Restricting to one node type§
The scheduler will schedule your job on the relevant nodetype based on the resources you request, but if you really need to specify the nodetype yourself, use:
# Only run on Z-type nodes #$ -ac allow=Z
Young has hyperthreading enabled and you can choose on a per-job basis whether you want to use it.
Hyperthreading lets you use two virtual cores instead of one physical core - some programs can take advantage of this.
If you do not ask for hyperthreading, your job only uses one thread per core as normal.
-l threads= request is not a true/false setting, instead you are telling the scheduler
you want one slot to block one virtual cpu instead of the normal situation where it blocks two.
If you have a script with a threads request and want to override it on the command line or set
it back to normal, the usual case is
-l threads=2. (Setting threads to 0 does not disable
# request hyperthreading in this job #$ -l threads=1 # request the number of virtual cores #$ -pe mpi 160 # request 2G RAM per virtual core #$ -l mem=2G # set number of OpenMP threads being used per MPI process export OMP_NUM_THREADS=2
This job would be using 80 physical cores, using 80 MPI processes each of which would create two threads (on Hyperthreads).
Note that memory requests are now per virtual core with hyperthreading enabled.
If you asked for
#$ -l mem=4Gon a node with 80 virtual cores and 192G RAM then
you are requiring 320G RAM in total which will not fit on that node and so you
would be given a sparse process layout across more nodes to meet this requirement.
# request hyperthreading in this job #$ -l threads=1 # request the number of virtual cores #$ -pe mpi 160 # request 2G RAM per virtual core #$ -l mem=2G # set number of OpenMP threads being used per MPI process # (a whole node's worth) export OMP_NUM_THREADS=80
This job would still be using 80 physical cores, but would use one MPI process per node which would create 80 threads on the node (on Hyperthreads).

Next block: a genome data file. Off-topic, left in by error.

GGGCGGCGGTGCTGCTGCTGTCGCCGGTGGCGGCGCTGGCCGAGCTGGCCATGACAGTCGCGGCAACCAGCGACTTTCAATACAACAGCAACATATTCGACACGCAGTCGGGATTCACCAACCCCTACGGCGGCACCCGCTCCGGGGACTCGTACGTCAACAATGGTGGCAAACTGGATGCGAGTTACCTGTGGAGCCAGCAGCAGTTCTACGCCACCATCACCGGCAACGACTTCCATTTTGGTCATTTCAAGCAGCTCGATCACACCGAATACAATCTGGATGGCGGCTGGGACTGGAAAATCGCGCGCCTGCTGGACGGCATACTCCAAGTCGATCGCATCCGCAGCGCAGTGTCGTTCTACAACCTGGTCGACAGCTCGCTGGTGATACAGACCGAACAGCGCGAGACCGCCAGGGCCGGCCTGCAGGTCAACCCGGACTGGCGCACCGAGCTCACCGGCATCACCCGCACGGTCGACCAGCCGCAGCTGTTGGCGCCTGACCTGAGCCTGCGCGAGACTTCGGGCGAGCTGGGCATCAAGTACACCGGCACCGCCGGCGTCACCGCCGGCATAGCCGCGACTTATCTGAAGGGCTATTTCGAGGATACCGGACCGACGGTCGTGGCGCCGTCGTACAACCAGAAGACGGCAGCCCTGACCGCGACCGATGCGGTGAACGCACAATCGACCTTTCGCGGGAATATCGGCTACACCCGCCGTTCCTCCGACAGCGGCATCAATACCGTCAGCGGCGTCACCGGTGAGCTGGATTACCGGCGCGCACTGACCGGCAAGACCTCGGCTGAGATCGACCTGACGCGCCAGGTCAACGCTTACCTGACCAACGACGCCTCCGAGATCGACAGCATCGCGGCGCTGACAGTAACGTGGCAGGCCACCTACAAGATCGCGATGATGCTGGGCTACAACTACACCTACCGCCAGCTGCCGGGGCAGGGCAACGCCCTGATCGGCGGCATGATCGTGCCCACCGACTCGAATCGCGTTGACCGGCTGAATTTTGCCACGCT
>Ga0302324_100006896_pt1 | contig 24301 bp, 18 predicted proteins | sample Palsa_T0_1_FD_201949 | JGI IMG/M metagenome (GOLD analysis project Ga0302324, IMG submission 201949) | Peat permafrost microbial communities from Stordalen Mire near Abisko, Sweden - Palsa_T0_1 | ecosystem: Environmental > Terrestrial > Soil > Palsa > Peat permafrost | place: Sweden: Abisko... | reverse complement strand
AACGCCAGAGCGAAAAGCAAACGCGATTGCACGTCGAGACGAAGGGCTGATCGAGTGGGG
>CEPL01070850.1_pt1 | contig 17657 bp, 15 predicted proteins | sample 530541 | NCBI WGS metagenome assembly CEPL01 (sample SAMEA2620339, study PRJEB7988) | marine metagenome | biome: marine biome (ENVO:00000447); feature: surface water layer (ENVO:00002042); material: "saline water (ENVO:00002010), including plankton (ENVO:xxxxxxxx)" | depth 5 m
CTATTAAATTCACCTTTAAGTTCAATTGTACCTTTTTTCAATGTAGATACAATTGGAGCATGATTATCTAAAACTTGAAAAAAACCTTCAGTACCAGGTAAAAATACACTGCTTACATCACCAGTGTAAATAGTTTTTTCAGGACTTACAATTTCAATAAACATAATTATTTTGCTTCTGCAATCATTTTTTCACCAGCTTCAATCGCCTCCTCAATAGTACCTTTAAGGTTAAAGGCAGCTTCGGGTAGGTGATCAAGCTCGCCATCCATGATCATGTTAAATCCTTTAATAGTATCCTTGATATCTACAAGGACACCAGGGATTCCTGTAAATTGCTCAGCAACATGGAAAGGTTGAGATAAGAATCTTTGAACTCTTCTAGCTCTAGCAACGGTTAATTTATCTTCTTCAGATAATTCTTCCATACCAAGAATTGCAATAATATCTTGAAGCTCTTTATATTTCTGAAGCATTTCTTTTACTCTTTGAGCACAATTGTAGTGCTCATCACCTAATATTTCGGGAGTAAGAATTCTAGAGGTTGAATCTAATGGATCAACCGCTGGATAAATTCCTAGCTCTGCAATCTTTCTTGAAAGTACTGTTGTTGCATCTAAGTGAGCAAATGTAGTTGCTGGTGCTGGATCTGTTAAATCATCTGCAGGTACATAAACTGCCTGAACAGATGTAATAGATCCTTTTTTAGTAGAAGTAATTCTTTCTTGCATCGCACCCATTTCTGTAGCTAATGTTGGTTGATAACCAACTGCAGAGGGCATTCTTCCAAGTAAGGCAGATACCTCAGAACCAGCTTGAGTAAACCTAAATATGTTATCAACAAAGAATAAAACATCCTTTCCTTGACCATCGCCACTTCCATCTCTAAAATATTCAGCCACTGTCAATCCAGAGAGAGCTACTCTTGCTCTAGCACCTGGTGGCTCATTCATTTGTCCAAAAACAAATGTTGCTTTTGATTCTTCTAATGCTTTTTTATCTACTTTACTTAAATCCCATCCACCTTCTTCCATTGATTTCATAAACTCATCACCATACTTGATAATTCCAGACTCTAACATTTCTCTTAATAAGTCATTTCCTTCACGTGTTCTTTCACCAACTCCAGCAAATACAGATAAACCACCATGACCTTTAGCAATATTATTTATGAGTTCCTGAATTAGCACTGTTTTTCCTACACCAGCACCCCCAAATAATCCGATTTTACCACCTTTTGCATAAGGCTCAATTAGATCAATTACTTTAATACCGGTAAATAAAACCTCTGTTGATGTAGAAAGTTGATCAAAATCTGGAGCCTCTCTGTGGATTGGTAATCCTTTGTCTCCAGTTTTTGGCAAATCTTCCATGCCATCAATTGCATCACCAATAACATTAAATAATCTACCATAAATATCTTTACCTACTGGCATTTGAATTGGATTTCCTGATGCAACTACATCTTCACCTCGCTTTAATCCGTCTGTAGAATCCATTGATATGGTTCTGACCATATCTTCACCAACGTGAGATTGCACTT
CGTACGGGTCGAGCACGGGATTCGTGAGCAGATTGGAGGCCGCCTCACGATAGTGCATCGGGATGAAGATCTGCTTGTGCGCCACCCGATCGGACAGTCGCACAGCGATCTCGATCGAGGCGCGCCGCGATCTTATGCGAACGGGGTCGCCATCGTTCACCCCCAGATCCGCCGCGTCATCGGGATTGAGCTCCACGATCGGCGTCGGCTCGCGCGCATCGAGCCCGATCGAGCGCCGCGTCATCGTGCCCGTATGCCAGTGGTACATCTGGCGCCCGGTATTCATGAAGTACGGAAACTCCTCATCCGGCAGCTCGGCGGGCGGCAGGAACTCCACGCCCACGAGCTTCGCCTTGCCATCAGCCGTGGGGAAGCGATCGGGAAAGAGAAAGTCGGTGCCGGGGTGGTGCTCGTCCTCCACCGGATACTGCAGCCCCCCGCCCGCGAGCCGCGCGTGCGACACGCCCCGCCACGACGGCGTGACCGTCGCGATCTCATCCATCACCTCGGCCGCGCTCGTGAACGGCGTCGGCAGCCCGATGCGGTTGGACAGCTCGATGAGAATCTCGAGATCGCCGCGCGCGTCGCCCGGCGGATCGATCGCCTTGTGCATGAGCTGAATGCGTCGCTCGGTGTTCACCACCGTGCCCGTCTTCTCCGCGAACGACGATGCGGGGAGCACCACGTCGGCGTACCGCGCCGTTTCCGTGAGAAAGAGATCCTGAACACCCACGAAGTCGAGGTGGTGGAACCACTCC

Young nodes are diskless (have no local hard drives) - there is no
available, so you should not request
-l tmpfs=10G in your
jobscripts or your job will be rejected at submit time.
If you need temporary space, you should use somewhere in your Scratch.
You have one per-user quota, with a default amount of 250GB - this is the total across home and Scratch.
lquotashows you your quota and total usage (twice).
request_quotais how you request a quota increase.
If you go over quota, you will no longer be able to create new files and your jobs will fail as they cannot write.
Quota increases may be granted without further approval, depending on size and how full the filesystem is. Otherwise they may need to go to the MMM Hub User Group for approval.
Budgets and allocations§
We have enabled Gold for allocation management. Jobs that are run under a project budget have higher priority than free non-budgeted jobs. All jobs need to specify what project they belong to, whether they are paid or free.
To see the name of your project(s) and how much allocation that budget
has, run the command
budgets Project Machines Balance -------- -------- -------- UCL_Test ANY 22781.89
Pilot users temporarily have access to a project for their institution, eg. Imperial_pilot. These will be deactivated after the pilot and no longer show up.
1 Gold unit is 1 hour of using 1 virtual processor core (= 0.5 physical core).
Since Young has hyperthreading, a job asking for 40 physical cores and one asking for 80 virtual cores with hyperthreading on both cost the same amount: 80 Gold.
You might be in a subproject that does not itself have an allocation, but instead takes allocation from a different project:
Project Machines Balance -------- -------- -------- UCL_physM ANY 474999.70 UCL_physM_Bowler ANY 0.00
In this case, you submit jobs using the subproject (
here) even though it says it has 0 budget and it takes Gold from the
Submitting a job under a project§
To submit a paid job that will take Gold from a particular project budget, add this to your jobscript:
#$ -P Gold #$ -A MyProject
To submit a free job that will not use up any Gold, use this instead:
#$ -P Free #$ -A MyProject
You can also submit testing jobs that will not use up any Gold, and will have higher priority than normal free jobs, but are limited to 2 nodes (80 cores) and 1 hour of walltime:
#$ -P Test #$ -A MyProject
Troubleshooting: Unable to verify membership in policyjsv project§
Unable to run job: Rejected by policyjsv Unable to verify membership of `<username>` in the policyjsv project